Focus: Hitting the sweet spots with sugar alternatives
Over the past decade, the so-called war on sugar has continued to intensify, with many health experts describing it as “public enemy number one”. Confectionery Production examines industry’s response, reports Daisy Phillipson
The anti-sugar debate, which has remained in the global consumer and media spotlight in recent years, is the result of numerous dietary surveys and studies suggesting increased consumption contributes to the rising prevalence of health issues such as obesity and diabetes.
Consumers have been bombarded with messages about the negative effects of sugar, explains ingredients group Kerry in its ‘Innovative Taste for a Better Life and Planet’ report, causing it to become a microcosm of the healthy eating movement.
As a result, governmental action on sugar reduction has ramped up in recent years. Amid data that shows people consume significantly more of the sweet stuff than they should, the World Health Organisation recommends for adults and children to reduce consumption of free sugars to less than 10 percent of their daily intake.
For further prevention of obesity and tooth decay, the guidelines suggest slashing this to five percent to receive additional health benefits. Alongside restrictions, the implementation of sugar taxes continues to gain traction worldwide.
Since 2015, outlines Kerry’s report, 35 governmental authorities including countries, states and cities have introduced taxes on sugary products such as soft drinks.
For example, the UK launched a three-tiered levy in 2018 whereby manufacturers of soft drinks containing more than 5g of sugar per 100ml have to pay up to £0.18 a litre to the Treasury. Clearly, the world’s attitude towards sugar has changed dramatically in recent years, a trend that has been magnified by the ongoing coronavirus pandemic. “Before Covid-19, consumers were already wary of sugars,” says Andy Ohmes, global director of high-intensity sweeteners at Cargill.
“The pandemic amplified that trend, placing a bigger spotlight on the importance of healthier food choices.” Ohmes went on to discuss data from HealthFocus International, which suggests more than half (52 per cent) of EMEA consumers say reducing sugars in their diet has become more important over the last year, while Innova reports that two-thirds (67 percent) claim sugar content influences their purchase decisions. “Those findings align with Cargill’s recent proprietary consumer research, which found seven in 10 consumers say they are likely to check the sugars content of the products they buy.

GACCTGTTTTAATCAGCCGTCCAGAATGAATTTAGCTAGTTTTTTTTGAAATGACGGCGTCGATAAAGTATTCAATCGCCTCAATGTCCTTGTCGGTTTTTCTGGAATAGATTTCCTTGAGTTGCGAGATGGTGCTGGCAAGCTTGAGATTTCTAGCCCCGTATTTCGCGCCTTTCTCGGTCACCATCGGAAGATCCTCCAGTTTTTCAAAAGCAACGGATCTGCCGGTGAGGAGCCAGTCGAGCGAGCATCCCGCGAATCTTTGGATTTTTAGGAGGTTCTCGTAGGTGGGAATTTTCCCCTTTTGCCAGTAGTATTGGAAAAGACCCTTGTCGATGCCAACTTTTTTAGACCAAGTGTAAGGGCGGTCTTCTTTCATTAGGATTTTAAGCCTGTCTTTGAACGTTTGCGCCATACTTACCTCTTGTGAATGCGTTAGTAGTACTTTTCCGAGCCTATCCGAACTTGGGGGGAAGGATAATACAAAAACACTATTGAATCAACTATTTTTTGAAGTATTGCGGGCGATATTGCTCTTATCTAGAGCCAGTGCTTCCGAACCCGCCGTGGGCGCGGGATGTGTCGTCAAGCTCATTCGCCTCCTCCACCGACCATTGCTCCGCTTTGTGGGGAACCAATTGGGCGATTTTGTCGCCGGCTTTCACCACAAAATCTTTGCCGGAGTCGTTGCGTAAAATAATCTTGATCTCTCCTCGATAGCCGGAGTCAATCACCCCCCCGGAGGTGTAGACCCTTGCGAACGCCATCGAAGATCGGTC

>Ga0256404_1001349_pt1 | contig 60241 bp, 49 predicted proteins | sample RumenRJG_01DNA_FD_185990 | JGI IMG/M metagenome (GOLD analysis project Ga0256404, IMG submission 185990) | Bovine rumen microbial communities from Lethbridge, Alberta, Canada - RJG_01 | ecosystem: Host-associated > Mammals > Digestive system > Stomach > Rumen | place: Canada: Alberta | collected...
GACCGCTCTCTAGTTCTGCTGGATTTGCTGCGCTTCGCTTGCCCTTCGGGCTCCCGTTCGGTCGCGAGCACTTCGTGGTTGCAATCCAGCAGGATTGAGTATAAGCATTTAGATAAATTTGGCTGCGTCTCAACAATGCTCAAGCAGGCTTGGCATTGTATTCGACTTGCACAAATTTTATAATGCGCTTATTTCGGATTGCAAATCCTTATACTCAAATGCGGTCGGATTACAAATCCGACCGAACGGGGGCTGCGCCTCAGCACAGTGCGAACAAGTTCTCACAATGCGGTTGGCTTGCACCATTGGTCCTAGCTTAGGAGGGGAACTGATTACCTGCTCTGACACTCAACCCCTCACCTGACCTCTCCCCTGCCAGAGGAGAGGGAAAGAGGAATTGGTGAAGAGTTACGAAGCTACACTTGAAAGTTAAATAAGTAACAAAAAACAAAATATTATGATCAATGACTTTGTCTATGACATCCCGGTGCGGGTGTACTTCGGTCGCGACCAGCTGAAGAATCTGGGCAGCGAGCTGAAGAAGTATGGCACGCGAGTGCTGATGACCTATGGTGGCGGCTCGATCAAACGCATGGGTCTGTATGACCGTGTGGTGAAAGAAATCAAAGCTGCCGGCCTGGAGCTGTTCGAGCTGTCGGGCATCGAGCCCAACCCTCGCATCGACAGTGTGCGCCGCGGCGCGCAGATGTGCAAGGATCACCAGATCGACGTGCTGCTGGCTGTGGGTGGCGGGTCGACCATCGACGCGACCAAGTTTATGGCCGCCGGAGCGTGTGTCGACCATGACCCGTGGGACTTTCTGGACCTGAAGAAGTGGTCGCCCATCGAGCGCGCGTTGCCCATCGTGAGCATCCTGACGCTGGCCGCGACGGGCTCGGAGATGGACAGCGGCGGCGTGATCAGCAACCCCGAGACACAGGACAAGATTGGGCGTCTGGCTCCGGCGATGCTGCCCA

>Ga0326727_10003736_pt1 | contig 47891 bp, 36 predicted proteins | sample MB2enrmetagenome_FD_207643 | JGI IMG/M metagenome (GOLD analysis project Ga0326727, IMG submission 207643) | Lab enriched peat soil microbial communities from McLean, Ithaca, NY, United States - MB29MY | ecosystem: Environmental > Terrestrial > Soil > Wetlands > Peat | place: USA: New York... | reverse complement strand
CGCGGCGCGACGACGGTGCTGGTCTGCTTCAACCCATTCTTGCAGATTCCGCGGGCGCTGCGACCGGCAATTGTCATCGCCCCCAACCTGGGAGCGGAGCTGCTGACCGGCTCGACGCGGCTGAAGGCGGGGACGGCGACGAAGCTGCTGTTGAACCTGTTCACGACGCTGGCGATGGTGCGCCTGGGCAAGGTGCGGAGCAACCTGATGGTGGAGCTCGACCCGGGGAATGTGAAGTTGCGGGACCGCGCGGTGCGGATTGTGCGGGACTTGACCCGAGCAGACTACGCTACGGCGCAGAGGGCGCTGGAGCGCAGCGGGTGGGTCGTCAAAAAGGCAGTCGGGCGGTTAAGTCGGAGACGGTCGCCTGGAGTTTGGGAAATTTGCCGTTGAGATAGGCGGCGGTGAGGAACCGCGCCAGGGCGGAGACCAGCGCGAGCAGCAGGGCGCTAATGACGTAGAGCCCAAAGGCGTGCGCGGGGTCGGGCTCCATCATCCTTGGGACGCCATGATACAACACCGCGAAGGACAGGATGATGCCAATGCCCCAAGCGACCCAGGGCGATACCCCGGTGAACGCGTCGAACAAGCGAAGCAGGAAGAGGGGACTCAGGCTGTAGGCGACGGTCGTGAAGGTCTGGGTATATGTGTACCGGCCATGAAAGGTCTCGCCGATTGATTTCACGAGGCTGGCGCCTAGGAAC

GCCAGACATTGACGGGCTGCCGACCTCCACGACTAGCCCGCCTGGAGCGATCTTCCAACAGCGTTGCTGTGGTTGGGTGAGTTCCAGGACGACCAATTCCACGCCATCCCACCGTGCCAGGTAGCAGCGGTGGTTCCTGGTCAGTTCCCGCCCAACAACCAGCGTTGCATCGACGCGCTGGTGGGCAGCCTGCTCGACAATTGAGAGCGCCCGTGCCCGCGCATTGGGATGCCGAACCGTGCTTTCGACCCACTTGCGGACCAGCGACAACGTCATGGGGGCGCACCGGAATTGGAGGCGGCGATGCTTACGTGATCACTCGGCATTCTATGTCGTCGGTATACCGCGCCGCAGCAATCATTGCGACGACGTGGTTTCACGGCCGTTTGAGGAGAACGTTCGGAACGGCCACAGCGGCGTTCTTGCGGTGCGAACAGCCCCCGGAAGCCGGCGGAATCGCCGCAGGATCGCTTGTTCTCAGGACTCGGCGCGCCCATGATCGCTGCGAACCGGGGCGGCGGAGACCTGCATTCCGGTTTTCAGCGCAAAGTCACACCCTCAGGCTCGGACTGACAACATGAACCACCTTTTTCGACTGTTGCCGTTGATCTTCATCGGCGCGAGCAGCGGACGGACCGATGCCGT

Although the global media and local governments continue to crack down on sugar consumption, the confectionery and bakery sectors have witnessed encouraging performances. A recent report published by Research Dive anticipates that the global confectionery market alone will generate a revenue of £163.3 billion at a CAGR of 3.7 per cent during the forecast period (2020 to 2025).
Despite the ongoing action to cut sugar intake, ultimately the general consensus is that moderation is key. Consumers still enjoy chocolate, candy and sweet snacks as an indulgent treat, and this will not change. But, as outlined by the report, a key driver for the growth is the preference for sugar-free or -reduced products among health-conscious consumers.
While this trend used to be the preserve of people with health conditions or on diets, the category has entered the mainstream as major suppliers announce new products and promises that address demand.
Chocolate brands Cadbury and The Hershey Company now offer reduced- or zero-sugar ranges, while McVitie’s announced plans to reduce sugar in nine of the UK’s favourite biscuits by up to 10 percent. Reaching this point has been no mean feat; any manufacturer will know that introducing sugar alternatives can create a number of technical challenges.
As well as adding sweetness, sugar contributes bulk to confectionery and plays a significant role in mouthfeel and shelf life. Thankfully, innovation has accelerated in parallel with demand, with ingredients suppliers developing an increasing variety of cost-effective solutions.
In its report, Kerry highlights its TasteSense Sweet range, which Sipal (organic) and Natu (conventional) ranges, the firm’s rice syrup is obtained by the hydrolysis of rice flour using natural enzymes.
The ingredient can be labelled as GMO-free and certified organic or natural, and is suitable for a wide range of recipes such as biscuits, plant-based products, ice creams, snack bars and confectionery, among others. As well as providing natural sweetness to candies, it can act as a binding agent, a thickener and a humectant. Another company with an array of clean label sweetening solutions is ingredients firm Kanegrade.